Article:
Why this Article was Picked as an Award-Wining Science Story?
“SCIENCE” has been one of my favorite magazines since I was 10. This science journal is published by The American Association for the Advancement of Science (AAAS). This famous magazine, which is sold all over the world, has catchy headlines with beautiful pictures and is easy to read and understand
Today, I would like to introduce one of the award-wining science stories from AAAS.
“Astronomical Perspectives for Young Children” is an essay about the “Deadly Moons” workshop held by Universe Awareness (UNAWE), an astronomy education and outreach program targeting 4 to 10 year old kids in underprivileged environments.
This story was written by Carolina J.Ö.G. and Deirdre K. and published by AAAS in 2011. They introduced the “Deadly Moons” workshop where students can interactively learn about moons and the other solar systems. This program gives kids a chance to appreciate the scale and beauty of the universe, empowering them to think independently and bringing them closer to each other. They mentioned that these events present the perfect experience to link kids and educators worldwide, so that even though children from around the world are different, they can share knowledge, a desire to learn, and an understanding of the space around them and their world in it.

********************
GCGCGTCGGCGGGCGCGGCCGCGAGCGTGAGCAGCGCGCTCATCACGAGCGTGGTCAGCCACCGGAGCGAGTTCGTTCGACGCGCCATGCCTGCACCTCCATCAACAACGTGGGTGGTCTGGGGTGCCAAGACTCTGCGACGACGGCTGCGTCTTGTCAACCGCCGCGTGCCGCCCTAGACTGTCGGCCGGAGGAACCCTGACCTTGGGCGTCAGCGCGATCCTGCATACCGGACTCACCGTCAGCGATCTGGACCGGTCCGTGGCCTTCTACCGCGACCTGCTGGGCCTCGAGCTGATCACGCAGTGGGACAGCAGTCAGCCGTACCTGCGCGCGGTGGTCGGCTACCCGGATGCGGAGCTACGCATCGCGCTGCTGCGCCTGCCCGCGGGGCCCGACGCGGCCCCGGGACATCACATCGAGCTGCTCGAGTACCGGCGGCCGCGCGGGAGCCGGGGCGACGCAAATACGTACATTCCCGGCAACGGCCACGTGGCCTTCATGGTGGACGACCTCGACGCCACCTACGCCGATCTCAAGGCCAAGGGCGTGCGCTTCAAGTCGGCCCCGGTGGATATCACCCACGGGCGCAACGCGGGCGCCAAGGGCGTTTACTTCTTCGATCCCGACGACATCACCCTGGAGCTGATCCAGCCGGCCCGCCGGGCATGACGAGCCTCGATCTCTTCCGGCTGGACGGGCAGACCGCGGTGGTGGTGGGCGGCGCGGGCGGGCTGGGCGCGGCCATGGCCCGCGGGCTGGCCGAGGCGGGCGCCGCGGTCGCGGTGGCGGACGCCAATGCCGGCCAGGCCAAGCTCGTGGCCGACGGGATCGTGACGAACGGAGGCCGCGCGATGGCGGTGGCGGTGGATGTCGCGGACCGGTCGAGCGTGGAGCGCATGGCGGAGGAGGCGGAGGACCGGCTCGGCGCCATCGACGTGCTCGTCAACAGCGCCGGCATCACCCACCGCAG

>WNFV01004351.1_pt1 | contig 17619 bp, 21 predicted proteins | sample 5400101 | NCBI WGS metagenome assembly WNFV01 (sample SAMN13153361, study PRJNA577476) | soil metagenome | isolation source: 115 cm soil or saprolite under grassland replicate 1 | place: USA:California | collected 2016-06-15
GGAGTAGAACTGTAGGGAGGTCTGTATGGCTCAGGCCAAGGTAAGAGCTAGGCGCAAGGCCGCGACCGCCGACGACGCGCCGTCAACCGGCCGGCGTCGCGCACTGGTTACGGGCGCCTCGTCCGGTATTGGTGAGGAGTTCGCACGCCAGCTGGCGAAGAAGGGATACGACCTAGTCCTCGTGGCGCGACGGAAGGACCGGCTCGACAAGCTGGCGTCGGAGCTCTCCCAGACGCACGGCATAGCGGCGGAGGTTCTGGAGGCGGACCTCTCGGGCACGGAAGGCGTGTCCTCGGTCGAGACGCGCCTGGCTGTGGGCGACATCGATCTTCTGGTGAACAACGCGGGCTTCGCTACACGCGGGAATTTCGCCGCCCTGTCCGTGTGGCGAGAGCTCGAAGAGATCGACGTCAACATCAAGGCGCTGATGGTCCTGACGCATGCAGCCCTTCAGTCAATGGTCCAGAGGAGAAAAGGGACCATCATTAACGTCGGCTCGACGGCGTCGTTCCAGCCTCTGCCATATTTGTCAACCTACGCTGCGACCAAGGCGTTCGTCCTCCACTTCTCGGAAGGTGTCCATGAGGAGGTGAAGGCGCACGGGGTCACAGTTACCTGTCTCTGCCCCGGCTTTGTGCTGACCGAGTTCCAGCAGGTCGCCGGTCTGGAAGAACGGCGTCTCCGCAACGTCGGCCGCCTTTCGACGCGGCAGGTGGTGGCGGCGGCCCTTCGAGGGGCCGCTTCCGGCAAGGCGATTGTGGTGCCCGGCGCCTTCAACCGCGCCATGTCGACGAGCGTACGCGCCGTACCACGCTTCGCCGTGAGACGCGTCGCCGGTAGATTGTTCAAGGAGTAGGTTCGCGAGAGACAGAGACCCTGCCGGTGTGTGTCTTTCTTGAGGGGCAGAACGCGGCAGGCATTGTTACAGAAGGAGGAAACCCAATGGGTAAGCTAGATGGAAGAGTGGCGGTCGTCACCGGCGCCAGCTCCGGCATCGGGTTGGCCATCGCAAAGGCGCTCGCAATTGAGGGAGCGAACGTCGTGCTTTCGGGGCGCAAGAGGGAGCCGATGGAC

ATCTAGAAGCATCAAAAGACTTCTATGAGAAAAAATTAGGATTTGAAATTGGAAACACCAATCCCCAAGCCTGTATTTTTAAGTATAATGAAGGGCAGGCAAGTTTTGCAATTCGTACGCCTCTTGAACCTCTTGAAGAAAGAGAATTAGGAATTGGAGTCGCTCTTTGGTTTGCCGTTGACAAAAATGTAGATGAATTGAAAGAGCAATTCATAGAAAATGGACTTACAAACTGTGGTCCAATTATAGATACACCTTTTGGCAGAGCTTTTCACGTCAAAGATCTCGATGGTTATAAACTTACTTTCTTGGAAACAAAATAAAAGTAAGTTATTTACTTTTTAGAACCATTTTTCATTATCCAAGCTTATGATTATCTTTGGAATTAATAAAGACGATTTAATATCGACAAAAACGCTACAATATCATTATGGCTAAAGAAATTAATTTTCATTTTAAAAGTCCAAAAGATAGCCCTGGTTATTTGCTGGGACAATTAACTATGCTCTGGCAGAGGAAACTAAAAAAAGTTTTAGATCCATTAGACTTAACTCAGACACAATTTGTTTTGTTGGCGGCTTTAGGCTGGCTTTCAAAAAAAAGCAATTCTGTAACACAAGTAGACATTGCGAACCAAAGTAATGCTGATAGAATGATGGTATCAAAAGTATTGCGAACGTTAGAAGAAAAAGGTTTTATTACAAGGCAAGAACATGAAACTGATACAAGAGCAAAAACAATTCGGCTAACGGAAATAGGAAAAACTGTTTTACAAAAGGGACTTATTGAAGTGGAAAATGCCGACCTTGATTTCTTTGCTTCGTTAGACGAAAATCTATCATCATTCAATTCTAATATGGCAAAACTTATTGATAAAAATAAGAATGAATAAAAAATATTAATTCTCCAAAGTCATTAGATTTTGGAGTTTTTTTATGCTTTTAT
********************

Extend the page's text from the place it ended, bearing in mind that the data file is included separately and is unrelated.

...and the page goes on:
Personally, I really enjoyed the essay but why was their article picked by the judges as an award-wining science story? What kind of evaluation criteria do you think they are using?
First of all, some of the rules of eligibility for the award called Science Prize for Online Resources in Education (SPORE) are
- The project must focus on science education
- The resources described must be freely available on the internet
- The project can be targeted to students or teachers at the precollege or college level, or it can serve the informal education needs of the general public
- The internet resources must be in English or include and English translation
In my opinion, this essay passed all of the criteria. However, I think the judges also considered the goals of AAAS, which is to
- Enhance communication among scientists, engineers, and the public
- Promote and defend the integrity of science and its use
- Strengthen support for the science and technology enterprise
- Provide a voice for science on societal issues
- Promote the responsible use of science in public policy
- Strengthen and diversity the science and technology workforce
- Foster education in science and technology for everyone
- Increase public engagement with science and technology
- Advance international cooperation in science
To be honest, even though I have known SCIENCE for more than 10 years, I did not know about their goals till now. However, looking back on them now, every magazine accomplished these goals.
Here is my question: do you agree that the essay “Astronomical Perspectives for Young Children” fulfills these goals for AAAS?
Reference: Carolina O., Deirdre K. (2011) Asronomical perspecives for youg children. AAAS. SCIENCE. Vol.333. 26 Aug.